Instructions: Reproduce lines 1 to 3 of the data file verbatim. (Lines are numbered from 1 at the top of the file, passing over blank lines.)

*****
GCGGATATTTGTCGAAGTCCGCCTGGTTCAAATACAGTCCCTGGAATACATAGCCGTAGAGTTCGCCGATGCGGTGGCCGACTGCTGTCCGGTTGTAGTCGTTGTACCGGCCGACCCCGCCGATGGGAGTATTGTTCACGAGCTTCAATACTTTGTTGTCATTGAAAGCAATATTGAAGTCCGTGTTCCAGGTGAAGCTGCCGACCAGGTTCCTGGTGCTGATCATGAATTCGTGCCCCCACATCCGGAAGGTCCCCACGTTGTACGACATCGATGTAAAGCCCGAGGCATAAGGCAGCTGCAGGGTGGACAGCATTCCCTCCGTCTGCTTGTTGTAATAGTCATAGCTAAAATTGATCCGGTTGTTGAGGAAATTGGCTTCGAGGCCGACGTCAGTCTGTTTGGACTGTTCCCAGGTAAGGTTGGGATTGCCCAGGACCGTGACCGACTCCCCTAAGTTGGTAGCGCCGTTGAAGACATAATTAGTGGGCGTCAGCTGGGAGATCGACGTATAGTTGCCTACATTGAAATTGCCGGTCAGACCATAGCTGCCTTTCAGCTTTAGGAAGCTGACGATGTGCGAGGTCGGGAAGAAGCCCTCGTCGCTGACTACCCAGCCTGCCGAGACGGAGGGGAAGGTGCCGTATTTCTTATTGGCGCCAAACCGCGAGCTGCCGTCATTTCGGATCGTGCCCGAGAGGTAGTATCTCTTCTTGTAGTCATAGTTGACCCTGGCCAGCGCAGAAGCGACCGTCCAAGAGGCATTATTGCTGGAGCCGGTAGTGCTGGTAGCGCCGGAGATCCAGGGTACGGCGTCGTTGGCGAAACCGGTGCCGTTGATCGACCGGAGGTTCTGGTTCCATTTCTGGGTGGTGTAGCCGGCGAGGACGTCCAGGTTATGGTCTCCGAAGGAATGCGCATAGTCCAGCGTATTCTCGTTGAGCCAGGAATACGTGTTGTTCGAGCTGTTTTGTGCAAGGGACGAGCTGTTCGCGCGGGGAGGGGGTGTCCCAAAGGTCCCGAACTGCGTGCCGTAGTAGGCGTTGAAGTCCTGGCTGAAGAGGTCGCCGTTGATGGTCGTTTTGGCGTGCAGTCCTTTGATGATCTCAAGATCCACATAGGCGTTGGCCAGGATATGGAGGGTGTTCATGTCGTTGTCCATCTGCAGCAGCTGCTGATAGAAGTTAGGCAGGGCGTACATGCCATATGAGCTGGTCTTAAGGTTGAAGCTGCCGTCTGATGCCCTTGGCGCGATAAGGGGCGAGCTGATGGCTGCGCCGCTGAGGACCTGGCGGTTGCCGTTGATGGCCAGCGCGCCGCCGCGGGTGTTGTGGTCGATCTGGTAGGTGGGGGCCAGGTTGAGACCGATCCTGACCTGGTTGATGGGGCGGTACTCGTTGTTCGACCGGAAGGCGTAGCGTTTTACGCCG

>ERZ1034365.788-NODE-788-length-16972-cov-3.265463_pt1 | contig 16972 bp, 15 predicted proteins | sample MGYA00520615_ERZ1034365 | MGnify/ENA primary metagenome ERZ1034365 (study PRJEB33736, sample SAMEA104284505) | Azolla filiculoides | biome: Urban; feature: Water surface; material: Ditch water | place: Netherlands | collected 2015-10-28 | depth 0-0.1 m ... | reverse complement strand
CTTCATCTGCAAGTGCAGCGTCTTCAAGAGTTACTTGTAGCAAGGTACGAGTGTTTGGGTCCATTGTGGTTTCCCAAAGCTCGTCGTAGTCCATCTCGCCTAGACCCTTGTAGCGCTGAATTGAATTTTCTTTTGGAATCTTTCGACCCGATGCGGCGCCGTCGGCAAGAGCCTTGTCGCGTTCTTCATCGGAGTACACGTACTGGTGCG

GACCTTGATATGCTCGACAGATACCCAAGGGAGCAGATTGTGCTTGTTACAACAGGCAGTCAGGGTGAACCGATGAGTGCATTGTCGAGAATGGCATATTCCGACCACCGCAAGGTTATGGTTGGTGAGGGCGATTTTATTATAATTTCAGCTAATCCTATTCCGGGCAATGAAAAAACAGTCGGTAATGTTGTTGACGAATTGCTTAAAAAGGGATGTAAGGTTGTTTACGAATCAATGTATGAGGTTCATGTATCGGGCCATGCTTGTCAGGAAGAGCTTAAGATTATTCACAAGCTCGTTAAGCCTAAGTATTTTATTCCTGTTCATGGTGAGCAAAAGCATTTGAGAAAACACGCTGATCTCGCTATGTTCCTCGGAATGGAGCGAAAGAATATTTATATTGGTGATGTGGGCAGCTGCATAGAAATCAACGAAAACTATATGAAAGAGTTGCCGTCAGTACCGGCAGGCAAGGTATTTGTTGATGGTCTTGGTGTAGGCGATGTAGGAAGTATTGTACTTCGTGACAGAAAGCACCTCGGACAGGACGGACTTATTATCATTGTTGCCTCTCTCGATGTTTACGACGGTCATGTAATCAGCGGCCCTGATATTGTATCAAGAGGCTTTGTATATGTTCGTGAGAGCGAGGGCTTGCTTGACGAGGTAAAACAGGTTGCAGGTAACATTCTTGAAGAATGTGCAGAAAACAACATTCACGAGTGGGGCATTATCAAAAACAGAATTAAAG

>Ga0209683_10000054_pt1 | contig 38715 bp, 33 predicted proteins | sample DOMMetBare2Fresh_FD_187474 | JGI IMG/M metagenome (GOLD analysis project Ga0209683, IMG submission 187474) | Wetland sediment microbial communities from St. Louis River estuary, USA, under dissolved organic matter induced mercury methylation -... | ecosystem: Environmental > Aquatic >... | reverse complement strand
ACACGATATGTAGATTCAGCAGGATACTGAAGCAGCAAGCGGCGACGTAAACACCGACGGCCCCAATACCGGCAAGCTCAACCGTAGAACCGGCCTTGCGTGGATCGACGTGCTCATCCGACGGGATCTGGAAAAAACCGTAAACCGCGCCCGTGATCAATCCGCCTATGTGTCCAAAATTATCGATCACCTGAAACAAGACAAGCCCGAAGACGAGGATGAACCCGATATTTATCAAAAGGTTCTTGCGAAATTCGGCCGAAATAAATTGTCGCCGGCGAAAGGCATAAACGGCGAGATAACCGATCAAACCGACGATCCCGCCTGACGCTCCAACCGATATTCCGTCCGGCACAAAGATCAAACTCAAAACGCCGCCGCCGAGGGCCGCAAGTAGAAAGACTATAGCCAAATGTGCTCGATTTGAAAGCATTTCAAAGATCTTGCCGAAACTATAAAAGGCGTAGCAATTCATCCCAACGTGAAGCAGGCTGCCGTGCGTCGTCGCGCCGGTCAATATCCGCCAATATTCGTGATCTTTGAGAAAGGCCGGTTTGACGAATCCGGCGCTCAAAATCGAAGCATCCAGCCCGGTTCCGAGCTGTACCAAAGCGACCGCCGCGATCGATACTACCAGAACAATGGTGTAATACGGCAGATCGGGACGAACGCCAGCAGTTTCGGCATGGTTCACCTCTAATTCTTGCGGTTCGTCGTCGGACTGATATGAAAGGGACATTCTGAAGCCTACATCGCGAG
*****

GCGGATATTTGTCGAAGTCCGCCTGGTTCAAATACAGTCCCTGGAATACATAGCCGTAGAGTTCGCCGATGCGGTGGCCGACTGCTGTCCGGTTGTAGTCGTTGTACCGGCCGACCCCGCCGATGGGAGTATTGTTCACGAGCTTCAATACTTTGTTGTCATTGAAAGCAATATTGAAGTCCGTGTTCCAGGTGAAGCTGCCGACCAGGTTCCTGGTGCTGATCATGAATTCGTGCCCCCACATCCGGAAGGTCCCCACGTTGTACGACATCGATGTAAAGCCCGAGGCATAAGGCAGCTGCAGGGTGGACAGCATTCCCTCCGTCTGCTTGTTGTAATAGTCATAGCTAAAATTGATCCGGTTGTTGAGGAAATTGGCTTCGAGGCCGACGTCAGTCTGTTTGGACTGTTCCCAGGTAAGGTTGGGATTGCCCAGGACCGTGACCGACTCCCCTAAGTTGGTAGCGCCGTTGAAGACATAATTAGTGGGCGTCAGCTGGGAGATCGACGTATAGTTGCCTACATTGAAATTGCCGGTCAGACCATAGCTGCCTTTCAGCTTTAGGAAGCTGACGATGTGCGAGGTCGGGAAGAAGCCCTCGTCGCTGACTACCCAGCCTGCCGAGACGGAGGGGAAGGTGCCGTATTTCTTATTGGCGCCAAACCGCGAGCTGCCGTCATTTCGGATCGTGCCCGAGAGGTAGTATCTCTTCTTGTAGTCATAGTTGACCCTGGCCAGCGCAGAAGCGACCGTCCAAGAGGCATTATTGCTGGAGCCGGTAGTGCTGGTAGCGCCGGAGATCCAGGGTACGGCGTCGTTGGCGAAACCGGTGCCGTTGATCGACCGGAGGTTCTGGTTCCATTTCTGGGTGGTGTAGCCGGCGAGGACGTCCAGGTTATGGTCTCCGAAGGAATGCGCATAGTCCAGCGTATTCTCGTTGAGCCAGGAATACGTGTTGTTCGAGCTGTTTTGTGCAAGGGACGAGCTGTTCGCGCGGGGAGGGGGTGTCCCAAAGGTCCCGAACTGCGTGCCGTAGTAGGCGTTGAAGTCCTGGCTGAAGAGGTCGCCGTTGATGGTCGTTTTGGCGTGCAGTCCTTTGATGATCTCAAGATCCACATAGGCGTTGGCCAGGATATGGAGGGTGTTCATGTCGTTGTCCATCTGCAGCAGCTGCTGATAGAAGTTAGGCAGGGCGTACATGCCATATGAGCTGGTCTTAAGGTTGAAGCTGCCGTCTGATGCCCTTGGCGCGATAAGGGGCGAGCTGATGGCTGCGCCGCTGAGGACCTGGCGGTTGCCGTTGATGGCCAGCGCGCCGCCGCGGGTGTTGTGGTCGATCTGGTAGGTGGGGGCCAGGTTGAGACCGATCCTGACCTGGTTGATGGGGCGGTACTCGTTGTTCGACCGGAAGGCGTAGCGTTTTACGCCG

>ERZ1034365.788-NODE-788-length-16972-cov-3.265463_pt1 | contig 16972 bp, 15 predicted proteins | sample MGYA00520615_ERZ1034365 | MGnify/ENA primary metagenome ERZ1034365 (study PRJEB33736, sample SAMEA104284505) | Azolla filiculoides | biome: Urban; feature: Water surface; material: Ditch water | place: Netherlands | collected 2015-10-28 | depth 0-0.1 m ... | reverse complement strand
CTTCATCTGCAAGTGCAGCGTCTTCAAGAGTTACTTGTAGCAAGGTACGAGTGTTTGGGTCCATTGTGGTTTCCCAAAGCTCGTCGTAGTCCATCTCGCCTAGACCCTTGTAGCGCTGAATTGAATTTTCTTTTGGAATCTTTCGACCCGATGCGGCGCCGTCGGCAAGAGCCTTGTCGCGTTCTTCATCGGAGTACACGTACTGGTGCG